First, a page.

On the MiC with FUSE’s Adrian Capobianco: I’m with the brand!
Canadian Music Week is upon us, and there may be more good than bad news in the fact that lots of people like a certain brand of music: free!
So far, 2008 hasn’t been good to the music industry – not that the year before was, or even the year before that.
Copyright law reform and anti-piracy issues are being debated by Canadian politicians and music industry leaders. Just days into 2008, Nielsen SoundScan Canada confirmed that modest digital music sales in Canada (1.98 million out of a total 44.4 million albums sold last year) won’t likely make up for the long-term decline of the CD. Piracy aside, there are more options than ever for consumers looking to get their music for free, and eat it too.
But in the spirit of a sponsor-packed Canadian Music Week (March 5-8, www.cmw.net), MiC is staying positive on the issue. Websites are appearing that let fans act as investors for their favourite bands (slicethepie.com) or download music for free – with advertising attached (Airtist and Spiralfrog). Amid the gloomy industry headlines and talk about how music industry sellers could compete in a marketplace dominated by Apple’s iTunes, there was an interesting ad that aired during the Super Bowl. Amazon.com promo’d its relatively new MP3 service by offering a billion free downloads, courtesy of Justin Timberlake and Pepsi.
Adrian Capobianco, VP interactive marketing for Toronto’s FUSE Marketing Group, is one of many marketers planning to attend Canadian Music Week events with ideas on how brands can save the day. Capobianco brought a marketer’s perspective to Vancouver’s invite-only music industry conference, Transmission (www.transmitnow.com), in December. This week, he will moderate a panel at the Millennials Conference on Wednesday. Then he’ll sit on a Canadian Music Week panel called ‘I’m with the Brand: Building Audiences Through Sponsorships’ on Friday. Here we are on Tuesday with Capobianco – On the MiC.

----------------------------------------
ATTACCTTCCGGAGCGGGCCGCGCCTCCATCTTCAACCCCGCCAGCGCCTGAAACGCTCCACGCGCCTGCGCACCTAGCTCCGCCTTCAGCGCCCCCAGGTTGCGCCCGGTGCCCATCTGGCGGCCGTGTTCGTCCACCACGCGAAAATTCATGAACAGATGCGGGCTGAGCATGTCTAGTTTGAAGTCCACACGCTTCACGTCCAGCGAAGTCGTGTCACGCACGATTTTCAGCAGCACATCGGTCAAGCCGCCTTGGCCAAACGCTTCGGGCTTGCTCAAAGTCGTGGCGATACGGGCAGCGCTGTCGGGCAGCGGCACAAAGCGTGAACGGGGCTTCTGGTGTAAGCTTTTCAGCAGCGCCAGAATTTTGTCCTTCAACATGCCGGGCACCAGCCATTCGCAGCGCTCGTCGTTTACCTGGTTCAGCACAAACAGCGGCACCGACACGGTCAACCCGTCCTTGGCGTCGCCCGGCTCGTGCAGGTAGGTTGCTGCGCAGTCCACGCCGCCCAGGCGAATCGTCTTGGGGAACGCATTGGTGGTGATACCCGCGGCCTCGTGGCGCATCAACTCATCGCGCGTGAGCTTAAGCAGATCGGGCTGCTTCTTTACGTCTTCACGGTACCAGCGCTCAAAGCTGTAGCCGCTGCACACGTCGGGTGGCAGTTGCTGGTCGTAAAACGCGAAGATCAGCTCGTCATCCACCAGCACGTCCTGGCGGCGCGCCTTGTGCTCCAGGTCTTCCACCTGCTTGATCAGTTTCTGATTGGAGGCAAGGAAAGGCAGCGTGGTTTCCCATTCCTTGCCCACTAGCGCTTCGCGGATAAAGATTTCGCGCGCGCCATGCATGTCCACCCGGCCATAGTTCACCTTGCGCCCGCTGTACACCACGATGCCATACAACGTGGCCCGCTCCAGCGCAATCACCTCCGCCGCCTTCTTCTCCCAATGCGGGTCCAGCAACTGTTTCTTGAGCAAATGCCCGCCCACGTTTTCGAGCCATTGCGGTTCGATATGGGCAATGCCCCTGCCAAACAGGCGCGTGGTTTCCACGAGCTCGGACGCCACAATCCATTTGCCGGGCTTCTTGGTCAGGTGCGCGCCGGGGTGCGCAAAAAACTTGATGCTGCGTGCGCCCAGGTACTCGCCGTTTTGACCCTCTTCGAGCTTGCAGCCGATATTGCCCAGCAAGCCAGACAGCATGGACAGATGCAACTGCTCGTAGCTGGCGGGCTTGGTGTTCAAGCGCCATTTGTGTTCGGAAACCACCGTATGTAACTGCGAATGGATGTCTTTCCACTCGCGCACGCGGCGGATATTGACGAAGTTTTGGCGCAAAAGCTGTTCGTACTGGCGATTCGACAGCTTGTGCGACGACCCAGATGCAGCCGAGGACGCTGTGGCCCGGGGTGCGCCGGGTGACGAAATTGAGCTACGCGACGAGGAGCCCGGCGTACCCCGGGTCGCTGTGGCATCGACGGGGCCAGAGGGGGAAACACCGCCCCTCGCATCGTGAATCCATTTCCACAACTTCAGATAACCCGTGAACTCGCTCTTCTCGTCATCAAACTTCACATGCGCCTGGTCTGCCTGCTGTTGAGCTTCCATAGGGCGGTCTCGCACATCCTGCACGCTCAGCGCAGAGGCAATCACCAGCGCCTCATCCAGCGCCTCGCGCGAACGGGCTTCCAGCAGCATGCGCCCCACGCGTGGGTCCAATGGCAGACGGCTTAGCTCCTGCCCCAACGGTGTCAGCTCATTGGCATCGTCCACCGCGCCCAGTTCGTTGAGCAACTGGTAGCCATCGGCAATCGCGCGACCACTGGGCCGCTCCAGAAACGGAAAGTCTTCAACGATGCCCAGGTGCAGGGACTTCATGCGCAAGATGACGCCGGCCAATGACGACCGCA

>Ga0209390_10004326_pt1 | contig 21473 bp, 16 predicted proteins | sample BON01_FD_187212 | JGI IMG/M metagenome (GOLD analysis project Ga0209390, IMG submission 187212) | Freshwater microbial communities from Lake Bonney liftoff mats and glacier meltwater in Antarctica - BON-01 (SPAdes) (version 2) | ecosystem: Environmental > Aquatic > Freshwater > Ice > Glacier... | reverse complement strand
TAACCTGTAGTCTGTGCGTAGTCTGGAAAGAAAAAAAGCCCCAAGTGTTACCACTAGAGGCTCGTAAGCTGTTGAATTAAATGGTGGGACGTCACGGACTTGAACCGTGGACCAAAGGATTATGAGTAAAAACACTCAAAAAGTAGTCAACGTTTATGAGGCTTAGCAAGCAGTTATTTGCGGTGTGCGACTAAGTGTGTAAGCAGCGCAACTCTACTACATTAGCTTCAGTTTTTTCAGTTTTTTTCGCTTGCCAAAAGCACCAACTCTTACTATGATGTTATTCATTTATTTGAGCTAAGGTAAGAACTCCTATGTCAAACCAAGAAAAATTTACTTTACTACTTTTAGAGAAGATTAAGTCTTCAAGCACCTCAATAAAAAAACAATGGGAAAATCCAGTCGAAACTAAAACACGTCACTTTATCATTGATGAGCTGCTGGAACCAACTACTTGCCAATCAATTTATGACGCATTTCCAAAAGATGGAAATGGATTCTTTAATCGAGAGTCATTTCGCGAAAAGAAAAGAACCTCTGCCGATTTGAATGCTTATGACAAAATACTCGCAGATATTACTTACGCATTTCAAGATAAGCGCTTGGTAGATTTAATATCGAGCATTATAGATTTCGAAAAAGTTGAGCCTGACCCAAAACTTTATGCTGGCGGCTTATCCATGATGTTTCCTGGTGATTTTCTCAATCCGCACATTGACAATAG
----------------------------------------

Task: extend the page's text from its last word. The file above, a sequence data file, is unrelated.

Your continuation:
Why should brand marketers and advertisers care about the music industry’s woes?
‘The music industry is in a world of pain right now. Everybody knows that. Six or eight years ago, I think it was a $40-billion industry in North America; in terms of revenue, I think it’s now projected to be a $20-billion industry. But music consumption is at an all-time high. There are far more places for consumers to get far more music. The problem is that a lot of people aren’t paying for it.
‘From a marketing perspective, what we’ve found over the last couple of years is a lot of opportunity to use branded entertainment. Music has kind of led in youth entertainment. We’ve worked with some pretty progressive labels in Canada and North America to get access to content under different models.’
How is the model changing for music labels, and how can marketers save the day?
‘The traditional model is, ‘I am the music exec or the musician, and as the creator of content, I want to charge for the content.’ We’ve done some pretty cool programs with brands like Tetley, where the labels are looking at it in a totally different sense. They are willing to look at content differently and say, ‘How can we sample our product like a traditional consumer goods firm, in an exclusive way?’
‘We created the Tetley Music Lounge (www.tetley.ca/musiclounge). Consumers register and get free monthly music downloads – everything from never-before-released Sarah McLachlan songs to artists they’ve never heard of – and we get the consumer data for our client. The label, Nettwerk Music Group, gets to sample their product and promote their artists (Sarah McLachlan, Avril Lavigne, Barenaked Ladies) through an exclusive channel for them. That’s been in market for over two years now, and we have some strong metrics behind it. We rolled it out on a North American base just a little while ago. We’ve seen time spent on the site go up an average of 300-400% by doing this. We’ve created a destination that people want to visit.’